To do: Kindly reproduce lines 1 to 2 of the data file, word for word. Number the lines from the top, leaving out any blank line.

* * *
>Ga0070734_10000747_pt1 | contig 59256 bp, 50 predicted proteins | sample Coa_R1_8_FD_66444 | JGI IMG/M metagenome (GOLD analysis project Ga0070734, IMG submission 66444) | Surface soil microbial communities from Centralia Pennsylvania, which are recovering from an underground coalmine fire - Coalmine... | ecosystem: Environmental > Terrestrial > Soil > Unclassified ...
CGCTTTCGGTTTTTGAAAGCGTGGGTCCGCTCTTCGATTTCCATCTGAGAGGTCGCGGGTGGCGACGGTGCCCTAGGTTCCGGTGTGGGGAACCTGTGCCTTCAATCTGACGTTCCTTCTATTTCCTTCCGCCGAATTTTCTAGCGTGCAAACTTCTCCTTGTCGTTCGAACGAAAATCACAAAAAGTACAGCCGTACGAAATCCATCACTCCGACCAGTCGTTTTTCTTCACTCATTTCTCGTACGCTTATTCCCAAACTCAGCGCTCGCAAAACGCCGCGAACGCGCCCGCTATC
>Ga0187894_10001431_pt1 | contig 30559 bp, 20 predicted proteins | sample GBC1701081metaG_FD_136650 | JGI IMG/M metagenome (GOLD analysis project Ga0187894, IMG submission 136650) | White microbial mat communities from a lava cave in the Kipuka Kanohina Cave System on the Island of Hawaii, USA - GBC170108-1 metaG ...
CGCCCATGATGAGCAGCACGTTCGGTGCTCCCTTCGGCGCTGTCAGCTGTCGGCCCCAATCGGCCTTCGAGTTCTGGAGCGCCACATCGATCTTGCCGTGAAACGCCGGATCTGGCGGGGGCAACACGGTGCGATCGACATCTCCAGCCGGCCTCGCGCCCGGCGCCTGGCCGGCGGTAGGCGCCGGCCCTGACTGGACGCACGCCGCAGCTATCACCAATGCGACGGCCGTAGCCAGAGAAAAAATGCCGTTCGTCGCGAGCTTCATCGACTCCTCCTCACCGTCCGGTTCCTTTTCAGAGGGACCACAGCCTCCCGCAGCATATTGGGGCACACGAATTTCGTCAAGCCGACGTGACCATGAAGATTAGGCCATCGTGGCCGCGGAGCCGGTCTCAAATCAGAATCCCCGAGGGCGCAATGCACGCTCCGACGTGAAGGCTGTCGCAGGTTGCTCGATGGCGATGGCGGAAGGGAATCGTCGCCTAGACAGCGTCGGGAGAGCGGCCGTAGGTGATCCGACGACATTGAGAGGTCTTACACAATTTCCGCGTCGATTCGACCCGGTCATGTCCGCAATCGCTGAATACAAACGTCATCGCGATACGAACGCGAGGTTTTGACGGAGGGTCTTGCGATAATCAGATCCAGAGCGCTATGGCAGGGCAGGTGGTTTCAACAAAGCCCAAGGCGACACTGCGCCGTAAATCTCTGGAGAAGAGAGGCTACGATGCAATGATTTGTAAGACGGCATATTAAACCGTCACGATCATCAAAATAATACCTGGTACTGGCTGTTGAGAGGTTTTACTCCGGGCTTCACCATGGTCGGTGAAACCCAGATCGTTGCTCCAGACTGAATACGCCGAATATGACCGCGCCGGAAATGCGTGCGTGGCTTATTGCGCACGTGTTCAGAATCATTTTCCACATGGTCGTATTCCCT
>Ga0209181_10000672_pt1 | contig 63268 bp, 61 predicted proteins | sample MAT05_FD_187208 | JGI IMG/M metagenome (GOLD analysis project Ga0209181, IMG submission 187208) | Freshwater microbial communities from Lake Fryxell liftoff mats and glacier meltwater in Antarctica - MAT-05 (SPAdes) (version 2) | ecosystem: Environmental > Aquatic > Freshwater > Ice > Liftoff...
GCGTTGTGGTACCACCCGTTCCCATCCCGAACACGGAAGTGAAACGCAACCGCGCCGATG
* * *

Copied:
>Ga0070734_10000747_pt1 | contig 59256 bp, 50 predicted proteins | sample Coa_R1_8_FD_66444 | JGI IMG/M metagenome (GOLD analysis project Ga0070734, IMG submission 66444) | Surface soil microbial communities from Centralia Pennsylvania, which are recovering from an underground coalmine fire - Coalmine... | ecosystem: Environmental > Terrestrial > Soil > Unclassified ...
CGCTTTCGGTTTTTGAAAGCGTGGGTCCGCTCTTCGATTTCCATCTGAGAGGTCGCGGGTGGCGACGGTGCCCTAGGTTCCGGTGTGGGGAACCTGTGCCTTCAATCTGACGTTCCTTCTATTTCCTTCCGCCGAATTTTCTAGCGTGCAAACTTCTCCTTGTCGTTCGAACGAAAATCACAAAAAGTACAGCCGTACGAAATCCATCACTCCGACCAGTCGTTTTTCTTCACTCATTTCTCGTACGCTTATTCCCAAACTCAGCGCTCGCAAAACGCCGCGAACGCGCCCGCTATC